I’m posting a mass e-mail sent from Paul Osaki, Executive Director of the Japanese Cultural and Community Center of Northern California (JCCCNC) in Japantown regarding a complaint and response sent to the planners of the Nihonmachi Street Fair from the real estate developer and President of the Homeowner’s Association of 1600 Webster Street (Across the street from the Japan Center Mall). The actual text of the complaint and the Nihonmachi Street Fair committee’s response is also included below:
Dear Japantown Community Supporters,
Our Japantown community festivals are being threatened. Please show your support of our festivals and celebrations by helping to gather signatures this Saturday and Sunday during the Nihonmachi Street Fair to help SAVE OUR JAPANTOWN COMMUNITY FESTIVALS.
24 Clipboards of the petition are available at the JCCCNC lobby for your pick-up and return during the hours between 10:00am – 5:00pm. If you can spare an hour or two on either day to collect signatures during the Nihonmachi Street Fair, it would be greatly appreciated.
There are no assigned shifts on either day, please just help out whenever you are available. Let the person in the front office know that you are there to help gather signatures; they in turn will assign you a clipboard for you to collect signatures. Please return the clipboard back to the JCCCNC when you are done.
The purpose of the petition is to help educate the community and participants of our festivals about how important it is to preserve our community and that we can never take things for granted. First it was us, then our homes and businesses, our property, next our festivals? It’s time for everyone to get involved! Thank you for showing your support of our Japantown Community Festivals.
(Please forward this e-mail)
Here’s the text of the complaint and response:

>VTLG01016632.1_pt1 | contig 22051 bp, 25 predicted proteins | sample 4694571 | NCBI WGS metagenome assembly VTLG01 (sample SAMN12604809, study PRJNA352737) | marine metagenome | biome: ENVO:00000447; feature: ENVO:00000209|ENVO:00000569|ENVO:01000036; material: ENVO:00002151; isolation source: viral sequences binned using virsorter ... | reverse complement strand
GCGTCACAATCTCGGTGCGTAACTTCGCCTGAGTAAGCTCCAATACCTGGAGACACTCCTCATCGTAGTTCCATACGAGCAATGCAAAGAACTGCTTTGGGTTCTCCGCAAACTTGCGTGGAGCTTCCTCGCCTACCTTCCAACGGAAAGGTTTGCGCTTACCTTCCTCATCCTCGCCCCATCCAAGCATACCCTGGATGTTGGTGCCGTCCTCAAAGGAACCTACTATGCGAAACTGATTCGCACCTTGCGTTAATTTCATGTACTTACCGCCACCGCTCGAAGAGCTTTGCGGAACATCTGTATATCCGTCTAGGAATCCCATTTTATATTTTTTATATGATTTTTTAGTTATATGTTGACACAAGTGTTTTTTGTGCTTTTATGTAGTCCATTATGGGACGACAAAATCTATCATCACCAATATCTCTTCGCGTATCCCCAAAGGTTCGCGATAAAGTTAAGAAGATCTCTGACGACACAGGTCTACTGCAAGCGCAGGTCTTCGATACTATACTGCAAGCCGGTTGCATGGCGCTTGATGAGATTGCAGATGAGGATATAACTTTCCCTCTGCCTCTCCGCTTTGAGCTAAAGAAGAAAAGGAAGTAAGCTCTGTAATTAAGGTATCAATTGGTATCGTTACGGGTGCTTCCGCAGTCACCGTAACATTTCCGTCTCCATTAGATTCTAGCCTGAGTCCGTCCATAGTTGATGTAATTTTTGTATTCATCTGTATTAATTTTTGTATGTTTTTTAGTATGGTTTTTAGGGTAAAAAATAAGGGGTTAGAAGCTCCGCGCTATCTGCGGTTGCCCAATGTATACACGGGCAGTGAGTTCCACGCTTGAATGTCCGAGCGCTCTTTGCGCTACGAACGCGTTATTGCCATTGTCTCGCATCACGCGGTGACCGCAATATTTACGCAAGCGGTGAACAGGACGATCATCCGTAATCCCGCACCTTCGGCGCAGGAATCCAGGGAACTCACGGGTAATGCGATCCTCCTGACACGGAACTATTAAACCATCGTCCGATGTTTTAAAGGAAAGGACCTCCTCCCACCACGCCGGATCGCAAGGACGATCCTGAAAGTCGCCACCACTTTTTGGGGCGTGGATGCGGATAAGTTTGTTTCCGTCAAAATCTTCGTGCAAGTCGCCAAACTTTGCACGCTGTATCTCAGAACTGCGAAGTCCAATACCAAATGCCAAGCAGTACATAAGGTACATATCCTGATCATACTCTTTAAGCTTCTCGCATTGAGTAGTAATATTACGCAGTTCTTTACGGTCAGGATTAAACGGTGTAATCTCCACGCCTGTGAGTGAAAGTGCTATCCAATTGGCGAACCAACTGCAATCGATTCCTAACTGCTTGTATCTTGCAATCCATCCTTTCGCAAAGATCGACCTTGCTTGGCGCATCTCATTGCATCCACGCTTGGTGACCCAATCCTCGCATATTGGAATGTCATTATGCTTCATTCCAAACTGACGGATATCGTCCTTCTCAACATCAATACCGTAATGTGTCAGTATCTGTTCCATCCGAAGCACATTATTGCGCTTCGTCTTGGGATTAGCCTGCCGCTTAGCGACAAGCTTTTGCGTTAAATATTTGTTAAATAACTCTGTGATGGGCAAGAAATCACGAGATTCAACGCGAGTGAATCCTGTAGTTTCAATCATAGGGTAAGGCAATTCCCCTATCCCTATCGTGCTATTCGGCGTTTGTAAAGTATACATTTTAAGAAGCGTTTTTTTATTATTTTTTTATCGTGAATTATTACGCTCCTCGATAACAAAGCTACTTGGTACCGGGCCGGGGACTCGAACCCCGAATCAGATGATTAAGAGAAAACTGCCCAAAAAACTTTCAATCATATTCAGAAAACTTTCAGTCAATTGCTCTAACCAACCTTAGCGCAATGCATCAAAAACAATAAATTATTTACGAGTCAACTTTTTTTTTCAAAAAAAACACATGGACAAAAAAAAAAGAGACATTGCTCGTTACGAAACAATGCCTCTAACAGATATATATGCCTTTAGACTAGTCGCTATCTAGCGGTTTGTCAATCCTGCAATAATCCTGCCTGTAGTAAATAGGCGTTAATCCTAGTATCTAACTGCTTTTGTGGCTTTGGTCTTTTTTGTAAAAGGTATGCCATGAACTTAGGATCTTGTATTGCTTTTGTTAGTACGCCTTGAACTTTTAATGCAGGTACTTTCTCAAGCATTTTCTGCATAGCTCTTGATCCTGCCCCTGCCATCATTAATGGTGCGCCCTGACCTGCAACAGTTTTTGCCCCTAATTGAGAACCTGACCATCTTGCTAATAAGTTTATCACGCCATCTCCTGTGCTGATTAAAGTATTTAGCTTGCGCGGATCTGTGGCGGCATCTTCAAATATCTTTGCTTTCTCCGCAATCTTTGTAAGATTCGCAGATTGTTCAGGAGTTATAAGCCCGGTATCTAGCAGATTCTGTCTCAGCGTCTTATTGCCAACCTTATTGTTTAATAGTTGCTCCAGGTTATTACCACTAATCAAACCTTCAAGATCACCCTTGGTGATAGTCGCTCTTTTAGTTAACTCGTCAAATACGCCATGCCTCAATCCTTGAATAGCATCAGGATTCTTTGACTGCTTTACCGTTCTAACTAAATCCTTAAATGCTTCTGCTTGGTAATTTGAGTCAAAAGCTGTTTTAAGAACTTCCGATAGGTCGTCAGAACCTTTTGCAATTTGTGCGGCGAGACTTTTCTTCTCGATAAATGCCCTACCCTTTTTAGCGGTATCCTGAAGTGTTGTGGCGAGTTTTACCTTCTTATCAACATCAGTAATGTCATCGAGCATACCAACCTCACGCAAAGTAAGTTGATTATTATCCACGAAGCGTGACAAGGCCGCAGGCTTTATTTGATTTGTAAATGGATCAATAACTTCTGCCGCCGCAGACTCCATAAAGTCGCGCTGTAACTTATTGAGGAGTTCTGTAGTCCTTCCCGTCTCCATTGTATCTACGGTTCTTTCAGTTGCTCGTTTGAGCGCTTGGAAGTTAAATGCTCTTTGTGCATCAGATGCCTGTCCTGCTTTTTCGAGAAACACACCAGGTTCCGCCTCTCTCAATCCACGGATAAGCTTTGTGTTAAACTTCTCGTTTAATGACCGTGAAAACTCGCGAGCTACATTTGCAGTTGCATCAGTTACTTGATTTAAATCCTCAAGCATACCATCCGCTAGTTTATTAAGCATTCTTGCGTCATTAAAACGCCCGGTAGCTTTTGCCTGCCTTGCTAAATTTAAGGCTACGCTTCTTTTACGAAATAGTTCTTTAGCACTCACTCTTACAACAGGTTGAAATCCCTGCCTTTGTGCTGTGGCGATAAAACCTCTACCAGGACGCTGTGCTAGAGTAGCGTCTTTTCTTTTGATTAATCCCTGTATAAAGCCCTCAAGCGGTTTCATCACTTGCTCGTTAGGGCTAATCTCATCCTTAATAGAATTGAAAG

Below are excerpts from e-mails from the President and the Developer of the 1600 Webster Sreet Condo’s, the former site of the Japantown Bowl to the Nihonmachi Street Fair Committee:
To Nihonmachi Street Fair Committee
As you are aware, this Association (along with other members of this neighborhood) must tolerate what seems to be an endless use of Post and Webster Streets for a series of look-alike street fairs with the same purveyors of schlocky souvenirs, mediocre food stands and exhibitors who have absolutely no relationship to the community. There is no other neighborhood which is asked to put up with these sorts of disruptions, and that, of course, doesn’t include the disruption presented by the Fillmore Street Fair which is only one block away.
Thus, we find it astonishing that the Fair organizers would propose an event that would leave the neighborhood in worse condition than you found it and then impose your clean-up costs on this Association and other property owners. The streets and sidewalks of this neighborhood are usually filthy, especially those that surround that appalling mall, and 1600 Webster already devotes part of its yearly budget to the maintenance of its sidewalks and street trees from which this neighborhood receives a direct benefit.
We want to make it very clear to you that if the neighborhood sidewalks are not
cleaned in an adequate fashion this year, this Association will file a protest with the City when you seek a permit for next year’s street fair.
David H. Zisser
President, 1600 Webster Street Homeowners’ Association
This is real simple. You want to put on an event; you take responsibility. In this instance, you make a mess, you clean it up. You don’t get the benefits (proceeds), without the liabilities (expenses). If your event doesn’t make money, you should rethink it’s usefulness. In any event, if we have to clean up afterwards, we will not only oppose the event next year we will look to small claims court to reimburse us for clean up costs. We don’t need a bunch of emailing back and forth on this. It is not a negotiation.
Developer 1600 Webster Street
Dear Mr. Zisser,
Thank you for your email regarding the upcoming Nihonmachi Street Fair.